Constructed in 1925 at 2200 Sturdevant St., the Page Milk building and its landmark smoke stack will soon be gone from Merrill’s landscape. The abatement of various hazards in the building is currently underway, with demolition to follow.
Much of the building has been vacant for decades and its condition had deteriorated to the point that it was deemed blighted by the city of Merrill. The city took ownership of the building late last year. In February, the Merrill City Council approved a bid from C&D Excavating for the abatement and demolition of the former Page Milk property in the amount of $80,000 for abatement and $171,000 for demolition.
City Administrator Dave Johnson indicated that abatement must be done before demolition can begin, and will consist of asbestos and lead paint removal, as well as a heavy amount of pigeon droppings on the property.
The project is being paid for by an Idle Sites grant the city received last year in the amount of $417,350. One the site has been cleared, the city will put the property up for sale to be redeveloped.
History of Page Milk Co.
The history of the Page Milk Co. can be traced back to Switzerland and four American brothers named Page.
After serving as a correspondent for the New York Tribune during the Civil War, Charles Page was appointed U.S. Consul at Zurich. There, he took notice of the dairy activity in Switzerland and set out to organize a canned milk operation. He initiated the formation of the Anglo-Swiss Condensed Milk Co., which began operation in 1866. Over the next few years, Charles was joined in the business by his three brothers, William B., George H. and David S. Page. William, the youngest brother, went to work at a new Anglo-Swiss Condensed Milk plant in England in 1872. There, he met and married a girl from London. Among their children was Rowland, who was born in 1878.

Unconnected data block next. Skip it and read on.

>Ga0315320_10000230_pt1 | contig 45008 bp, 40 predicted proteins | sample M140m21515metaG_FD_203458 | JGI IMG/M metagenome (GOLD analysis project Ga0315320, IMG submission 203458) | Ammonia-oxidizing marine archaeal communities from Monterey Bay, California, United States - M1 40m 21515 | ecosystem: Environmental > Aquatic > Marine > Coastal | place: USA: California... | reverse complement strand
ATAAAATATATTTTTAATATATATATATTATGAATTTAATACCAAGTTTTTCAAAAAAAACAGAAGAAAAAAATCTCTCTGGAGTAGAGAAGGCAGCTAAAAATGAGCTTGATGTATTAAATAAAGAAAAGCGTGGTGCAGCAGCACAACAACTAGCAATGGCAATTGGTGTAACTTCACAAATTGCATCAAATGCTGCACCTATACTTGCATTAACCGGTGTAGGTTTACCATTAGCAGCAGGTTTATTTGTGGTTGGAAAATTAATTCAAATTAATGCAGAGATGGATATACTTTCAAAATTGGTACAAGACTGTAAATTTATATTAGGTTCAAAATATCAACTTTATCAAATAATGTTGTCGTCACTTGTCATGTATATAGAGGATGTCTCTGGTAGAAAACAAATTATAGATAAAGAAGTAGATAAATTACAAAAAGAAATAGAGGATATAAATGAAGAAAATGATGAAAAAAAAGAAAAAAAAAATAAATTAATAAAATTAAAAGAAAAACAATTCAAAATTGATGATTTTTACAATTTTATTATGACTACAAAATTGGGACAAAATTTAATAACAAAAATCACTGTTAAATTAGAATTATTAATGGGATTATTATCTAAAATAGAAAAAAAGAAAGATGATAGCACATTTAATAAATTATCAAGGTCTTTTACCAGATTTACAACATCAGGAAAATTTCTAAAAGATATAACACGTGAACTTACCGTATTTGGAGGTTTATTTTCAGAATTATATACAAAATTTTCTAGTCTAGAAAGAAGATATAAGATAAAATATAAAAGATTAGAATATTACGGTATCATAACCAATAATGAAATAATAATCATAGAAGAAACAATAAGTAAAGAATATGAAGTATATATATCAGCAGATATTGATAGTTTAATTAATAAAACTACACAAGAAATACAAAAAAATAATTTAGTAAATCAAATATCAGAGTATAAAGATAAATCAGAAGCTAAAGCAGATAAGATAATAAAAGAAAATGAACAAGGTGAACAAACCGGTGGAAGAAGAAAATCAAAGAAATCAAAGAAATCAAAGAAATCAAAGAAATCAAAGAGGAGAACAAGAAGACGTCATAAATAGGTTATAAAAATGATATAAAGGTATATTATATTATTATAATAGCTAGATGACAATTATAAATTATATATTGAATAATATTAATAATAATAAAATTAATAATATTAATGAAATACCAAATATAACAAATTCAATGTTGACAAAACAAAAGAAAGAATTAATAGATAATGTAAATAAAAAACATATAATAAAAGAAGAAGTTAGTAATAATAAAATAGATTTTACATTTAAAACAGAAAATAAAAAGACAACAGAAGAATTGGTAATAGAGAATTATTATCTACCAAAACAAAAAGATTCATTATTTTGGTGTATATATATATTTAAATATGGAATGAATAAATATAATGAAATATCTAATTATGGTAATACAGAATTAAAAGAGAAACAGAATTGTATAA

In 1888, the Anglo-Swiss Condensed Milk Co. opened an operation in the Page brothers’ hometown of Dixon, Ill. William moved back to the United States to take over that plant.
In 1902, company management back in Switzerland decided to sell its plants in the United States to the Borden Co. (The Anglo-Swiss Condensed Milk Co. later merged with the Nestle Co. in 1905.) Following the sale of the Dixon plant, William and his sons went to work for other companies in the industry.
William managed a milk plant in New York while Rowland went to work for the Hires Condensed Milk Co. in Michigan and later served as president of companies in Pennsylvania and New York.
In 1925, Rowland came to Merrill to organize the Page Milk Co. The Merrill Page Milk Co. plant, built by local contractor Gust Torkelson, opened on Nov. 1, 1925. They took in 6,230 pounds of milk that first day and would grow to be one of the largest such companies in the U.S. Additional Page Milk operations were established in Kansas, Missouri and Oklahoma.
With Rowland as president, the first plant officers were H.A. Page, treasurer; George Gilkey, secretary; Rowland’s son, George, assistant secretary and treasurer.